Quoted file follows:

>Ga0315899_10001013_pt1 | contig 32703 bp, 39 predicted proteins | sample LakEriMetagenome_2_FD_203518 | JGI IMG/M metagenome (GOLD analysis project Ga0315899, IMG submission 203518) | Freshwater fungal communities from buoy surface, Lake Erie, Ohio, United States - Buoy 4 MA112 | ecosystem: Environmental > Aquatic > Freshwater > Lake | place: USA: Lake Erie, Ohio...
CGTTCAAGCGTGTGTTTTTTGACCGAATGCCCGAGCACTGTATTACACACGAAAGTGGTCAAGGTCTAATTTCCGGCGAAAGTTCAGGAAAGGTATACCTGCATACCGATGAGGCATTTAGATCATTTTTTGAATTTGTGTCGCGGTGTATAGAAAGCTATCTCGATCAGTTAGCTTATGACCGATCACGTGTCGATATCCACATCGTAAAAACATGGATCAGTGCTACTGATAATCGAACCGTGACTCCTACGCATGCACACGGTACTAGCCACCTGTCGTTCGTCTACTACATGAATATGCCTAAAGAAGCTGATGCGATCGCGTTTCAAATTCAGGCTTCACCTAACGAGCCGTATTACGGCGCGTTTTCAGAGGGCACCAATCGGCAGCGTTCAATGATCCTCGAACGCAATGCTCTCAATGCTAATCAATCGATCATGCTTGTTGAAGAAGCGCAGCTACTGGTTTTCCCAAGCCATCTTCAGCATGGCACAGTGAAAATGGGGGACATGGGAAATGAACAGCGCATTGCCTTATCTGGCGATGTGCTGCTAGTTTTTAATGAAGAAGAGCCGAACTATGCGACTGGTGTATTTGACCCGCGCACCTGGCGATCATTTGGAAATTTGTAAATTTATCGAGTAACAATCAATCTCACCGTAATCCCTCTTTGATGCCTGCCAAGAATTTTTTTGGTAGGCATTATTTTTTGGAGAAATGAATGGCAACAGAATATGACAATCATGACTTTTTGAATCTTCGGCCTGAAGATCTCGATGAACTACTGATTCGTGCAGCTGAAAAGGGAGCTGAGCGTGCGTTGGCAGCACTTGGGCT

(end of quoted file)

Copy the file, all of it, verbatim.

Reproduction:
>Ga0315899_10001013_pt1 | contig 32703 bp, 39 predicted proteins | sample LakEriMetagenome_2_FD_203518 | JGI IMG/M metagenome (GOLD analysis project Ga0315899, IMG submission 203518) | Freshwater fungal communities from buoy surface, Lake Erie, Ohio, United States - Buoy 4 MA112 | ecosystem: Environmental > Aquatic > Freshwater > Lake | place: USA: Lake Erie, Ohio...
CGTTCAAGCGTGTGTTTTTTGACCGAATGCCCGAGCACTGTATTACACACGAAAGTGGTCAAGGTCTAATTTCCGGCGAAAGTTCAGGAAAGGTATACCTGCATACCGATGAGGCATTTAGATCATTTTTTGAATTTGTGTCGCGGTGTATAGAAAGCTATCTCGATCAGTTAGCTTATGACCGATCACGTGTCGATATCCACATCGTAAAAACATGGATCAGTGCTACTGATAATCGAACCGTGACTCCTACGCATGCACACGGTACTAGCCACCTGTCGTTCGTCTACTACATGAATATGCCTAAAGAAGCTGATGCGATCGCGTTTCAAATTCAGGCTTCACCTAACGAGCCGTATTACGGCGCGTTTTCAGAGGGCACCAATCGGCAGCGTTCAATGATCCTCGAACGCAATGCTCTCAATGCTAATCAATCGATCATGCTTGTTGAAGAAGCGCAGCTACTGGTTTTCCCAAGCCATCTTCAGCATGGCACAGTGAAAATGGGGGACATGGGAAATGAACAGCGCATTGCCTTATCTGGCGATGTGCTGCTAGTTTTTAATGAAGAAGAGCCGAACTATGCGACTGGTGTATTTGACCCGCGCACCTGGCGATCATTTGGAAATTTGTAAATTTATCGAGTAACAATCAATCTCACCGTAATCCCTCTTTGATGCCTGCCAAGAATTTTTTTGGTAGGCATTATTTTTTGGAGAAATGAATGGCAACAGAATATGACAATCATGACTTTTTGAATCTTCGGCCTGAAGATCTCGATGAACTACTGATTCGTGCAGCTGAAAAGGGAGCTGAGCGTGCGTTGGCAGCACTTGGGCT